Wine Fictions: Wine Writers that Jump Genres
I along with many upon many thousands of readers were looking forward to yesterday when Deborah Harkness, Wine Blog Awards double winner for Good Wines Under $20, saw the release of her second in the All Souls Trilogy, "Shadow of the Night"—the follow up to the wildly popular "Discovery of Witches". I've downloaded it and as soon as I finish "The Long Earth", I'm on to Deborah's latest.
But it was the release of her second book of fiction that go me thinking about Wine Writers that turn to fiction. I wish I had an exhaustive list of these folks who turn inward toward the imagination after spending so much time looking outward into a glass and describing what they taste. But I don't. However, I do have a short list of Wine Writers that Turn to Fiction that is pretty interesting.
Deborah's latest, Shadow of the Night, debuted at #6 OVERALL on the Amazon Best Sellers list and I suspect we will find this new release on the New York Times Fiction Best Seller's list somewhere in the Top Ten. Deborah's Good Wine Under $20 isn't undated as often as it once was. Such is the fate of wine blogs written by America's best selling authors. But what's wonderful about Deborah's leap recent and highly successful leap into Supernatural Fiction where witches and Daemons rule the pages is the regularity with which she slips in references to wine. And at least in her first huge success, Discovery of Witches, the wine references are loving references
Lew is the publisher of Wine Industry Insight, a very influential wine news aggregator as well as the place where he publishes many financial stories concerning wine. Lew is also the founder of Wine Business Monthly and the author of "The French Paradox", an influential book about the health related aspects of wine famously introduced to America on 60 Minutes. Lew's bio is fascinating. But the part of that bio that bio that touches the most people is in his fiction writer. Lew's current work of fiction, Die By Wire, follows in a long list of upwards of 10 mysteries that he has written, some of them very popular. Lew's pen is often trained on religious mysteries and high tech. I've read many of his works, my favorite being "Daughter of God", which many of you will note is very familiar to a more popular book of a similar vein. And it should be. It appears that Lew's book formed the foundation for many of the ideas in this more popular religious mystery.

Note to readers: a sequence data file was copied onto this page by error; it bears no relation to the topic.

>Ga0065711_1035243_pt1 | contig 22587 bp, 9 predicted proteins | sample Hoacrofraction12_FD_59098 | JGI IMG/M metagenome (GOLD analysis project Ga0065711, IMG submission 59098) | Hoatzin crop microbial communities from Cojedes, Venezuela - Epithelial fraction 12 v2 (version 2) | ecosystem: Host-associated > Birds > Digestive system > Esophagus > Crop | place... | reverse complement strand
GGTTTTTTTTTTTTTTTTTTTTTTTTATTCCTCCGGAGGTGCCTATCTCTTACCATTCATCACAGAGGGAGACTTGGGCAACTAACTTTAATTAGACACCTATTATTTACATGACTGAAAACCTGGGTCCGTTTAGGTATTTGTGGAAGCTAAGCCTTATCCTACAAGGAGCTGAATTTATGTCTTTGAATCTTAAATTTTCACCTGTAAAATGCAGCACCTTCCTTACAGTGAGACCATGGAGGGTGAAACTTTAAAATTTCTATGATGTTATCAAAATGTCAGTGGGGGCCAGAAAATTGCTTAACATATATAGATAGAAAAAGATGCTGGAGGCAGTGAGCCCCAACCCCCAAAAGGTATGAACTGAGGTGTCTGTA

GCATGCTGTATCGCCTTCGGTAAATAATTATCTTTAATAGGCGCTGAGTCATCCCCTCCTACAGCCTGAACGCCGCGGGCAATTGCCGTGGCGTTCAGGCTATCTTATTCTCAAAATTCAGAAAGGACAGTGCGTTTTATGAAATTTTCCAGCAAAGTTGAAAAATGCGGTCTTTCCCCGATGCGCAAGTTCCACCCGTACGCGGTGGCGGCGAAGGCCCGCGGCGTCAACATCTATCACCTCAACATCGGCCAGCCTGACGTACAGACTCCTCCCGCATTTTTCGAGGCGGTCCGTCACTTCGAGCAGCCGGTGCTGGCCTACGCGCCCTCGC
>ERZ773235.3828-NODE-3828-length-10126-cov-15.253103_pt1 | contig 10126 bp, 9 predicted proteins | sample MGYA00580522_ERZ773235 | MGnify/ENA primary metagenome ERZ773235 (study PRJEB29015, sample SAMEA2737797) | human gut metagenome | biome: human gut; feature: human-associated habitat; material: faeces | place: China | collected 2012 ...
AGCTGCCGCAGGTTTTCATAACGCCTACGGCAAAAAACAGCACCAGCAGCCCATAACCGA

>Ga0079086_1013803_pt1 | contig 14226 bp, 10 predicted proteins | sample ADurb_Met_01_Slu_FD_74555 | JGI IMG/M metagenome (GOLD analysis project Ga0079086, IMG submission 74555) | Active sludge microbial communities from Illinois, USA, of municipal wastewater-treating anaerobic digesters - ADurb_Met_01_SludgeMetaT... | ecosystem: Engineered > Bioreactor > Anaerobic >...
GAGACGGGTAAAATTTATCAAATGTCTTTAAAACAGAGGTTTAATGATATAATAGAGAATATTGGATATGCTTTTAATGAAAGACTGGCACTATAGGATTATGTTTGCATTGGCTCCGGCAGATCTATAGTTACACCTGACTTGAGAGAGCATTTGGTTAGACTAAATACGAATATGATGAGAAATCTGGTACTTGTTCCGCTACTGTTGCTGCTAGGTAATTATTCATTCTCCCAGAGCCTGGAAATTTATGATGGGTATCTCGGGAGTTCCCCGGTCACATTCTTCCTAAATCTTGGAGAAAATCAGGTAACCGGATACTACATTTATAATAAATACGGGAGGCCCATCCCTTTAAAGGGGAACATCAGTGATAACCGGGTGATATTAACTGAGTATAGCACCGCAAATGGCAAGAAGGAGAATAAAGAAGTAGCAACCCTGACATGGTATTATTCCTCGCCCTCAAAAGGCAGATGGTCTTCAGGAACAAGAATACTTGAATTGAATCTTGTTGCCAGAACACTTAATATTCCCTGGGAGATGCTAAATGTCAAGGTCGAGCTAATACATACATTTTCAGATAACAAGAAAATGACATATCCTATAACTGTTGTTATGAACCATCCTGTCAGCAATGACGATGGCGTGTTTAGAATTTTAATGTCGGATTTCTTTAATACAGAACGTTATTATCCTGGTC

James is best known as the chronicler and investigative reporter that turned his eye on Napa Valley in the 1990s. His willingness to uncover a good deal of Napa eccentricities, personalities and impacts left him with fewer friends here than when he began is investigation that led to two books on the subject. However, his fields of interest and areas of reporter go well beyond Napa. You can read an interview with him that I conducted. But James gets his name in this list of wine writers turned fiction writer due to his release in 2013 of "The Language of Cabernet", a return to fiction for Conaway that will be published by Thomas Dunne Books, an imprint of St. Martin's Press. A work set in the wine industry, I am told it will include wine blogging characters. In the mean time, however, you can get your ongoing taste of Conaway at his wine blog, "Nose".
Richard is a prolific wine and food blogger who publishes at The Passionate Foodie. He is also a Certified Sake Professional that teaches classes and hosts dinners around the country introducing folks to this drink. And it is that drink that has led Richard to publish two works of fiction, each with a Japanese bent. The most recent fiction work of Richards, "The Ghost of a Ninja", has only recently been published on July 8th. "Ghosts" is a murder mystery that, while I have not read it yet, I am sure includes notable references to Sake.
Tony Aspler is an internationally known and recognized wine writer that makes his home in Canada and has been one of the most important chronicler of Canadian wines, not to mention wines from around the world. I include him in this list because, although he has not of late published fiction, he has in the past published what most folks would suspect a wine writer would do if given to works of the imagination: write mysteries about wine. "Blood is Thicker than Beaujolais" was originally published in 1995 and revised and re-released in 2000. "Death on the Duoro" was published in 2000. As was, "The Beast of Barbaresco". As you might imagine, it is set in the world of wine and in vineyards across the globe where the hero is…a wine writer. Awesome!
I am sure I've missed a number of wine writers that have made the leap into or from fiction writer. DO ENLIGHTEN ME AND THE READERS if you are familiar with others and name them in the comments section of this post..
As for me, I'd love to do such a thing…write ficiton. But what I've found is that I don't seem to possess the kind of creative edge that is required for making up stories. But this is just fine. I am superbly happy reading.